- rabbitmq            v0.9    Publish and Consume messages from a RabbitMQ Server
    - dirmon              v0.9    Monitor a directory for newly created files for processing
    - filedir             v0.9    Ingest a file or directory for processing
    - pe                  v0.9    Carve portable executable files from a data stream
    - swf                 v0.9    Carve and decompress SWF payloads
    - ole                 v0.9    Carve OLE streams within Microsoft Office Documents
    - xdp                 v0.9    Carve and decode streams from XDP documents
    - rtf                 v0.9    Carve hex/binary streams from RTF payloads
    - basicworker         v0.1    StoQ framework example of a basic worker plugin
    - peinfo              v0.9    Gather relevant information about an executable using pefile
    - passivetotal        v0.5    Query PassiveTotal API for a domain or IP address
    - threatcrowd         v0.1    Interact with ThreatCrowd API
    - opswat              v0.9    Submit content to an OPSWAT Metascan server for scanning and retrieve the results
    - exif                v0.9    Processes a payload using ExifTool
    - publisher           v0.9    Publish messages to single or multiple RabbitMQ queues for processing
    - trid                v0.4    Identify file types from their TrID signature
    - totalhash           v0.7    Query TotalHash API for analysis results
    - xorsearch           v0.9    Search a payload for XOR'd strings
    - clamav              v0.1    Scan content with ClamAV
    - yara                v0.9    Process a payload using yara
    - censys              v0.2    Interact with API
    - iocextract          v0.9    Utilizes reader/iocregex plugin to extract indicators of compromise from documents
    - vtmis               v0.9    Interact with VTMIS public and private API
    - slack               v0.9    Interact with StoQ Plugins using Slack as an interface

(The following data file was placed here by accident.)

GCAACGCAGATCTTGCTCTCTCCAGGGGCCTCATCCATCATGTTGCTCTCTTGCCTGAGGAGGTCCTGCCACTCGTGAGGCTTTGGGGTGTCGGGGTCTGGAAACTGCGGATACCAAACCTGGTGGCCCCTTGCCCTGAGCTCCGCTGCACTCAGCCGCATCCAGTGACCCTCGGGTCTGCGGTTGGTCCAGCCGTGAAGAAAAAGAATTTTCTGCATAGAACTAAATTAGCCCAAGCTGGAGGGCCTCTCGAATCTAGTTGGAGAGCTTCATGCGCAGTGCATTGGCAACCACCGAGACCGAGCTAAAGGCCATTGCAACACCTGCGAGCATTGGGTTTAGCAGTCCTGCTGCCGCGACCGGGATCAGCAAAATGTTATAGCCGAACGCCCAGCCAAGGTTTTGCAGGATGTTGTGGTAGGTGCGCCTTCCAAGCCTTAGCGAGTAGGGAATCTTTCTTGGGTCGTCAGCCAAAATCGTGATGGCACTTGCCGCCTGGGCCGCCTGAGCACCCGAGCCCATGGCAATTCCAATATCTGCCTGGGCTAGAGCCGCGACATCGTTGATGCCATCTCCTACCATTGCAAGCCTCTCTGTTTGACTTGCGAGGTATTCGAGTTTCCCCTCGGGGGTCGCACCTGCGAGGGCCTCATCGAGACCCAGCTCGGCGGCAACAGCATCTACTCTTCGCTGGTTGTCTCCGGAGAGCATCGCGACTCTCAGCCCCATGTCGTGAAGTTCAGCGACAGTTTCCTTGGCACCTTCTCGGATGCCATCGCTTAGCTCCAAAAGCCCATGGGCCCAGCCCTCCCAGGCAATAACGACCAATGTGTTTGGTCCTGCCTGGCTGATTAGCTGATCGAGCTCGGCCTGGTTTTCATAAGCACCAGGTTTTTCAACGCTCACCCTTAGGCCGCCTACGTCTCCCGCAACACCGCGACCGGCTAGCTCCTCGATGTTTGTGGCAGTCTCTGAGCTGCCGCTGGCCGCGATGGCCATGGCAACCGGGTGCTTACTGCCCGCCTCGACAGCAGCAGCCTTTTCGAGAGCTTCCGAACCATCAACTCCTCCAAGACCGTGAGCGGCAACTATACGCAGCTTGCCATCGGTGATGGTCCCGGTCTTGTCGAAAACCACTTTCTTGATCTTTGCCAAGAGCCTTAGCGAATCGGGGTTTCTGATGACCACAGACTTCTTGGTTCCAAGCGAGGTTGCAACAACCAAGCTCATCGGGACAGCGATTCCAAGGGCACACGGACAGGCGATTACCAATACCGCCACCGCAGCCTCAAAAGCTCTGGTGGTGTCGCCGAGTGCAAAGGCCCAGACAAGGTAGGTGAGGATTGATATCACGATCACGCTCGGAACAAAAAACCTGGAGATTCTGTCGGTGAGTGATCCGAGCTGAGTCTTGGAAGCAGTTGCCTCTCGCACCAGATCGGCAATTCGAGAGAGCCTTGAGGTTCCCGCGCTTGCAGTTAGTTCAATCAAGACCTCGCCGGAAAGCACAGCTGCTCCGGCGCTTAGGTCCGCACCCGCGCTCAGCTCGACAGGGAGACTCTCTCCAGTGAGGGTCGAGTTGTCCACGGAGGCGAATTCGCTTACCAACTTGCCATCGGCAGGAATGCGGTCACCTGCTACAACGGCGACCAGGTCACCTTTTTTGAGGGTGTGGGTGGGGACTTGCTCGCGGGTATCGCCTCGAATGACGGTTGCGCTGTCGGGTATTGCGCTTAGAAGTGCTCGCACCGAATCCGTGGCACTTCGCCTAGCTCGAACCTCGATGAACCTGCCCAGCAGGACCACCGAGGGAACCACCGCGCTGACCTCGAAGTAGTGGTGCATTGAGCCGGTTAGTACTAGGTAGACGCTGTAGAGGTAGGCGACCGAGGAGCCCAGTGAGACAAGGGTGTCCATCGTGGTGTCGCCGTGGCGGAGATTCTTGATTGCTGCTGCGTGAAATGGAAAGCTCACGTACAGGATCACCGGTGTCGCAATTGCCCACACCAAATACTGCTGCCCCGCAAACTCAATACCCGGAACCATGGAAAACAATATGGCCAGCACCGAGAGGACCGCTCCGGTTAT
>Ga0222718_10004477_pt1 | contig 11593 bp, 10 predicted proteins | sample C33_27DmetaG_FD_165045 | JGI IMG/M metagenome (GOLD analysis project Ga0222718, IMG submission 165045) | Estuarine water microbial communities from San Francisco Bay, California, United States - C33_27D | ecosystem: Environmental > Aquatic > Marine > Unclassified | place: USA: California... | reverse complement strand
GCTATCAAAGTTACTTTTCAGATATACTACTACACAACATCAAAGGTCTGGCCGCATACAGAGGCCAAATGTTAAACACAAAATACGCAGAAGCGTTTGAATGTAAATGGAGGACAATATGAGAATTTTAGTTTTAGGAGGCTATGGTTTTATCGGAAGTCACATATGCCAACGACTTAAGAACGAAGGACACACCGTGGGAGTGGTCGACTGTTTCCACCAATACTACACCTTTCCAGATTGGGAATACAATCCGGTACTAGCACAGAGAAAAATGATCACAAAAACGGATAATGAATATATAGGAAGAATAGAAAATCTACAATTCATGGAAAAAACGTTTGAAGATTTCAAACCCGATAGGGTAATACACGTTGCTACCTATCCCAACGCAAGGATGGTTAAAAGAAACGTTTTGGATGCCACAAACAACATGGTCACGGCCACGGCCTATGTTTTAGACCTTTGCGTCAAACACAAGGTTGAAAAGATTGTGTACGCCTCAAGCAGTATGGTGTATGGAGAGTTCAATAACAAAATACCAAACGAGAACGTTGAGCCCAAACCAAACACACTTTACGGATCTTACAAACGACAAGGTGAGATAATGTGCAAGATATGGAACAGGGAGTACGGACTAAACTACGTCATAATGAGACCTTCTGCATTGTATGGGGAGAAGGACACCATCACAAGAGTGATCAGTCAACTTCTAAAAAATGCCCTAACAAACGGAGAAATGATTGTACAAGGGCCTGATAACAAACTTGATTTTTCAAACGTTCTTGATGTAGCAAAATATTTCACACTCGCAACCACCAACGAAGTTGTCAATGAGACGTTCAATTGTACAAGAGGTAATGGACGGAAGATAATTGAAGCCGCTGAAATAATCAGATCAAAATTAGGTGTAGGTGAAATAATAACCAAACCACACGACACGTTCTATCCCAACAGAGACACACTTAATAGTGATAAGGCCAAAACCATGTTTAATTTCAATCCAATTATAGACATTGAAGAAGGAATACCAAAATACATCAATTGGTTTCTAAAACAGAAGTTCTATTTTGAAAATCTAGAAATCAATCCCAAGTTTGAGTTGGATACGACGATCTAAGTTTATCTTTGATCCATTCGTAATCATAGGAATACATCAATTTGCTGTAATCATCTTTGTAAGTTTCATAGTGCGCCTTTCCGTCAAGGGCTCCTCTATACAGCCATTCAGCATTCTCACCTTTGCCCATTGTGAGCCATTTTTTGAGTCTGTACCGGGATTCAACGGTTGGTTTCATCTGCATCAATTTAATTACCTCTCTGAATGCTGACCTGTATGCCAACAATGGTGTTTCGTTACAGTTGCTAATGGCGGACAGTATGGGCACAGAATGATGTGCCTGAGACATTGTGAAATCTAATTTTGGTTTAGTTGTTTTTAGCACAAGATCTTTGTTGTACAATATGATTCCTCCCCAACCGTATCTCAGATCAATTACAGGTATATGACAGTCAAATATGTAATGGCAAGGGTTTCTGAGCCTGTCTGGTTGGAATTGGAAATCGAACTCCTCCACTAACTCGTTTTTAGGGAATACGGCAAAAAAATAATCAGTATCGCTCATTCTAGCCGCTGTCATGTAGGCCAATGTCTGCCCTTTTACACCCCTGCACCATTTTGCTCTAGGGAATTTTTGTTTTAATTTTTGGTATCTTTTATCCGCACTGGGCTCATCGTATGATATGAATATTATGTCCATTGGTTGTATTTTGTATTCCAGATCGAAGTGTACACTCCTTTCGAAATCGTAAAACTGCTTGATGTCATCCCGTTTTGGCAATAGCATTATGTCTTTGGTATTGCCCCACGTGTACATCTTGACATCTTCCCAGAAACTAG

- fireeye             v0.1    Saves a file into a directory fireeye monitors via CIFS for analysis
    - pdftext             v0.9    Extract text from a PDF document
    - tika                v0.1    Upload content to a Tika server for automated text extraction
    - iocregex            v0.9    Regex routines to extract and normalize IOC's from a payload
    - decompress          v0.9    Extract content from a multitude of archive formats
    - gpg                 v0.1    Handle GnuPG encrypted content
    - rot47               v0.1    Decode ROT47 encoded content
    - bitrot              v0.1    Rotate bits left or right. Defaults to 4 bits right for nibble swapping.
    - b64                 v0.1    Decode base64 encoded content
    - b85                 v0.1    Decode base85 encoded content
    - xor                 v0.1    Decode XOR encoded content

Now that we have a complete listing of available worker and connector plugins, we can begin processing data. Let’s say that we have a file named bad.exe that we want to process with the yara worker plugin. We also want the results to be displayed to our console. We can simply run stoQ with the following command line arguments: